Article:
What Can Family Members Do to Help Brain Injury Survivors?
Family members of brain injury survivors can help their loved ones recover and resume their lives as much as possible by:
- Being patient with the physical and cognitive difficulties and behavioral changes that a brain injury survivor will experience
- Assisting a loved one with organization, including creating lists of tasks, putting labels around the house to remind them where things are, or setting calendar reminders
- Encouraging a brain injury survivor to resume recreational and social activities as their treatment and rehabilitation progresses
- Providing normalcy by establishing routines and being as natural around a brain injury survivor as possible, such as by including them in conversations and family interactions
Common Types of Brain Injury Cases We See
The Nevada brain injury attorneys of Swenson & Shelley can help clients who have sustained brain injuries such as:
- Edema, or swelling
- Hemorrhage, or uncontrolled bleeding
- Hematoma, or the clotting or pooling of blood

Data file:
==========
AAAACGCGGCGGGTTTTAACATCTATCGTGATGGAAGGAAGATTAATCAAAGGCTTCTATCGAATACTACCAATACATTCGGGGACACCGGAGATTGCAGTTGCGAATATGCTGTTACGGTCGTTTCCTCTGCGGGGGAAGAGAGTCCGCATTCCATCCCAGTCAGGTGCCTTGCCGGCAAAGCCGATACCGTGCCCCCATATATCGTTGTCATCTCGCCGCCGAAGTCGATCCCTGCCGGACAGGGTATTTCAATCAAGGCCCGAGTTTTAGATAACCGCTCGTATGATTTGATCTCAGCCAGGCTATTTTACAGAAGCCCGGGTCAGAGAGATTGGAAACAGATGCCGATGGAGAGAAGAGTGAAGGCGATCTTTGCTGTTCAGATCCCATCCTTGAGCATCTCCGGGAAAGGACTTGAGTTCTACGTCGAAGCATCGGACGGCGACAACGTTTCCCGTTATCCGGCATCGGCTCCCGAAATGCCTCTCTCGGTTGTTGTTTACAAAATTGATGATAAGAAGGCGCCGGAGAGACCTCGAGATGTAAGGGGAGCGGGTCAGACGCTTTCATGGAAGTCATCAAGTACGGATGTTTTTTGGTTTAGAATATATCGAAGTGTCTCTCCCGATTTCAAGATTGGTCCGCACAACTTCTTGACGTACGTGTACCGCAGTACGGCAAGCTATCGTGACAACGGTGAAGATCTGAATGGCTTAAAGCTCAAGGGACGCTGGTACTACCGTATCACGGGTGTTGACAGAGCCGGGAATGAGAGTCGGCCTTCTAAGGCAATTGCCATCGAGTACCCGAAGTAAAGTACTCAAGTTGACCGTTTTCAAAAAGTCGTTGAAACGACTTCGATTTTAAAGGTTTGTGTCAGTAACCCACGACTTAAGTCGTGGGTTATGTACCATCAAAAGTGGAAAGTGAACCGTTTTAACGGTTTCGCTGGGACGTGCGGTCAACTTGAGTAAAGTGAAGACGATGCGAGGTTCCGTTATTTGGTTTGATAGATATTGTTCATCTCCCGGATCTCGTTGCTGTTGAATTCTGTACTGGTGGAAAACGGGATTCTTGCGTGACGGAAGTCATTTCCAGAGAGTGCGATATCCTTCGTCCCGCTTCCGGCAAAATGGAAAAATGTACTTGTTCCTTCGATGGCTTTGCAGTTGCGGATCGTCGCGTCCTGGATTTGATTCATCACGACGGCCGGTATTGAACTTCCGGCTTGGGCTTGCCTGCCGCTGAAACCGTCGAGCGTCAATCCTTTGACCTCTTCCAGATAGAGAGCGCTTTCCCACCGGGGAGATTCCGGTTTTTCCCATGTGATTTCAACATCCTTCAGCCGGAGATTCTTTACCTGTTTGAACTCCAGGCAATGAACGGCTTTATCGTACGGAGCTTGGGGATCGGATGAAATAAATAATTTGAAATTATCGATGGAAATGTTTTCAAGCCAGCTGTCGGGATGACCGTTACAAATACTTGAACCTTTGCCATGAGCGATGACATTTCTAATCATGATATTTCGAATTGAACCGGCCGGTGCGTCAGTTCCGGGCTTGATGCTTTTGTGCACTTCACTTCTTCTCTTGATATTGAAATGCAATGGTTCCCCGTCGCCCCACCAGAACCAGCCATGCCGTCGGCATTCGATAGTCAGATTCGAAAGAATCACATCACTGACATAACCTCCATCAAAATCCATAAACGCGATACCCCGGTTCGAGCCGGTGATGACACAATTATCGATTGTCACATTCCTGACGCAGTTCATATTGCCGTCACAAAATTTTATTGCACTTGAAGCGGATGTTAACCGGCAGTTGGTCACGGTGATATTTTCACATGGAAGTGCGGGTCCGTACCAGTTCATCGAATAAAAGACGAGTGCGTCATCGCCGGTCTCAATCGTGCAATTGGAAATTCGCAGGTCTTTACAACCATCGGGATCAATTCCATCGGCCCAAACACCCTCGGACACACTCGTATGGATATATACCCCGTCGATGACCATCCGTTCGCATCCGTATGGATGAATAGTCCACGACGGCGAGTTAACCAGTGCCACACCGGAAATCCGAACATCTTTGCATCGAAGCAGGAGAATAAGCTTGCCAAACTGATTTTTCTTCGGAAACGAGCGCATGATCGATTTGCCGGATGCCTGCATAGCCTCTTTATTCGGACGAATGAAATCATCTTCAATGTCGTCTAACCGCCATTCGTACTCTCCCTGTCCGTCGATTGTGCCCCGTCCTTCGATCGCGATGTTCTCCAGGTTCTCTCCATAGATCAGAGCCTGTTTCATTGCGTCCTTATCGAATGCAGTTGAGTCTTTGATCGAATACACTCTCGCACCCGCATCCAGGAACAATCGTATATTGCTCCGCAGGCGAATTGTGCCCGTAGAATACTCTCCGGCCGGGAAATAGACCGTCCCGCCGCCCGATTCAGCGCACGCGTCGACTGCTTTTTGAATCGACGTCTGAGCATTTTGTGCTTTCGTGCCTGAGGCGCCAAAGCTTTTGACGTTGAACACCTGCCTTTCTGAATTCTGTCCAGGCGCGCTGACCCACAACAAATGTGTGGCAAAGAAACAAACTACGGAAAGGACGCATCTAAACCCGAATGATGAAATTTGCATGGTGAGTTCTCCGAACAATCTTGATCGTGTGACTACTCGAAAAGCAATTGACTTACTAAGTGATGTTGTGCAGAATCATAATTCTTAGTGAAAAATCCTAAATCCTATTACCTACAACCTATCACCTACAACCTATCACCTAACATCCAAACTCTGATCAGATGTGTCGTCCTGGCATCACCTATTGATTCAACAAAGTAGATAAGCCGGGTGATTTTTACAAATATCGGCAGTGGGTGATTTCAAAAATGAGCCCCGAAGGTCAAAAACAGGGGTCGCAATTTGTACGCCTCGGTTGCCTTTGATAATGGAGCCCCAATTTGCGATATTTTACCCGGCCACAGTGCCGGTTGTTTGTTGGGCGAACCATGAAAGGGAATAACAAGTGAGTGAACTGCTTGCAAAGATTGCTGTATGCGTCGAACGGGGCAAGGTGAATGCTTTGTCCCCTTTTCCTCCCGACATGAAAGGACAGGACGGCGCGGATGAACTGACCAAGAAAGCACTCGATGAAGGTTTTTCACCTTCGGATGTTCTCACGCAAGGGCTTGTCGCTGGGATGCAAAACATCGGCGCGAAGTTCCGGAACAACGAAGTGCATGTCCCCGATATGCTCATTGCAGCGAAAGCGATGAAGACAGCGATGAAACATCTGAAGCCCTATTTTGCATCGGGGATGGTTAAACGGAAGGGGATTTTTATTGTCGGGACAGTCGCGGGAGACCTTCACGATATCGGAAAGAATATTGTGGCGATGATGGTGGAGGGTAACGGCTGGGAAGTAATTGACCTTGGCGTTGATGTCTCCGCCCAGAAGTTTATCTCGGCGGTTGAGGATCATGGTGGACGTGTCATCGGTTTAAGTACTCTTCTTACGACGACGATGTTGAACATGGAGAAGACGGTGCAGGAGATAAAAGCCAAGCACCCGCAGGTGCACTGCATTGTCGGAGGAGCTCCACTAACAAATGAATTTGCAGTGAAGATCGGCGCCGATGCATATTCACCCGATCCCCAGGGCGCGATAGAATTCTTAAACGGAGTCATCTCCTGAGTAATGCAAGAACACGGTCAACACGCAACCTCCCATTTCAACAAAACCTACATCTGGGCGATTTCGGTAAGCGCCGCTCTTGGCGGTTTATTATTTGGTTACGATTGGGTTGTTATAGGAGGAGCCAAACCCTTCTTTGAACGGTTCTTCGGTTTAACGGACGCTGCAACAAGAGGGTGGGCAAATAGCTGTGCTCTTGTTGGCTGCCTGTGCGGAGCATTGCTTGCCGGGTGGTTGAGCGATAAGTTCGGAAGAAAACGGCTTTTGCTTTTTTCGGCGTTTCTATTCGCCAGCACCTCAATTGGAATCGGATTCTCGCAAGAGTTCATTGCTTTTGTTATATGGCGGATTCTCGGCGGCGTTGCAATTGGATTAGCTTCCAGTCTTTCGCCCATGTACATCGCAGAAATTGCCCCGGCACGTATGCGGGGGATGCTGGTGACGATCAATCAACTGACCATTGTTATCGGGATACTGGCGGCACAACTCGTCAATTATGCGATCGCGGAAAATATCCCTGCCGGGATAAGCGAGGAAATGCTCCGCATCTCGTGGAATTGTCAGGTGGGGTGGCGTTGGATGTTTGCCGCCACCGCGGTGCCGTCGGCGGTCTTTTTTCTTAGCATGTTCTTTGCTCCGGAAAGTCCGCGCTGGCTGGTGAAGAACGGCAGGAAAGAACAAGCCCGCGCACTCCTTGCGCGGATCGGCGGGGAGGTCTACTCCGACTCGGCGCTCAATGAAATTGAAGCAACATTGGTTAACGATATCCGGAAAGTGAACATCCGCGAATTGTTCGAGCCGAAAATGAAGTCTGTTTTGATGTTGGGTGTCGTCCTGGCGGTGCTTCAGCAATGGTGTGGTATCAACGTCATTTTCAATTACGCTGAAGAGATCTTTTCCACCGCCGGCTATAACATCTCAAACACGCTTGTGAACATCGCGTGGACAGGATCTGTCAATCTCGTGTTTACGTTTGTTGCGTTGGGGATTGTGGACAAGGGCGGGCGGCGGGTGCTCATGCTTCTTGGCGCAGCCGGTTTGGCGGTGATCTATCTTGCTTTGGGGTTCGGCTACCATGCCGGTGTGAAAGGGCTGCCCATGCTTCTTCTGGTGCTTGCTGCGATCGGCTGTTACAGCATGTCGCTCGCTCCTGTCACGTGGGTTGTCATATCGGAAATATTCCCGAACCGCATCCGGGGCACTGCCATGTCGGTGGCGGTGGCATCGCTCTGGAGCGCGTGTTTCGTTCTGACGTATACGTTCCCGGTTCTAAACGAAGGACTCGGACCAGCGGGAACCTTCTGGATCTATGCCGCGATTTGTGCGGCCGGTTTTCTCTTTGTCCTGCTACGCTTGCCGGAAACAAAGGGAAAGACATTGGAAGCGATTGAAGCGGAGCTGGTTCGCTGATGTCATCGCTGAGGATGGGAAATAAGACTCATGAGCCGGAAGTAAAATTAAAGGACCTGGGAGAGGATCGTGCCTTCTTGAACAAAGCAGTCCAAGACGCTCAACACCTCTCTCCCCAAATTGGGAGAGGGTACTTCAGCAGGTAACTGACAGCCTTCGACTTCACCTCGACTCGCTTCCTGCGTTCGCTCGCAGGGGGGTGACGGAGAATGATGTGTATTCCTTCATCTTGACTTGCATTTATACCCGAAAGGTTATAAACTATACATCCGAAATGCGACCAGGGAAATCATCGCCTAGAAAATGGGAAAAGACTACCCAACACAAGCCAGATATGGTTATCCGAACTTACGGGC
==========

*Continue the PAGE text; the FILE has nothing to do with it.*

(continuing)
- Skull fractures
- Diffuse axonal injuries
- Contusions, including coup-contrecoup injuries
- Hypoxic and anoxic brain injuries, or damage caused by inadequate oxygen supply to brain tissue
Nevada Statute of Limitations on Brain Injury Lawsuits
Under Nevada’s statute of limitations for personal injury cases, a victim of a brain injury typically has only two years from the date they were hurt to file a brain injury lawsuit against the party or parties who caused their injury. Filing a lawsuit after the statute of limitations has expired on a brain injury claim most likely means a permanent dismissal of the case by the trial court and losing the right to demand compensation from those at fault.
Talk to a Nevada Brain Injury Attorney Now
If you are dealing with the devastating effects of a serious brain injury, let our compassionate and seasoned legal team take on the challenges of navigating a complex personal injury case and fighting for the outcome you deserve.
Contact Swenson & Shelley today for a free, no-obligation consultation with a Nevada brain injury attorney who is dedicated to the relentless pursuit of justice for accident victims.TM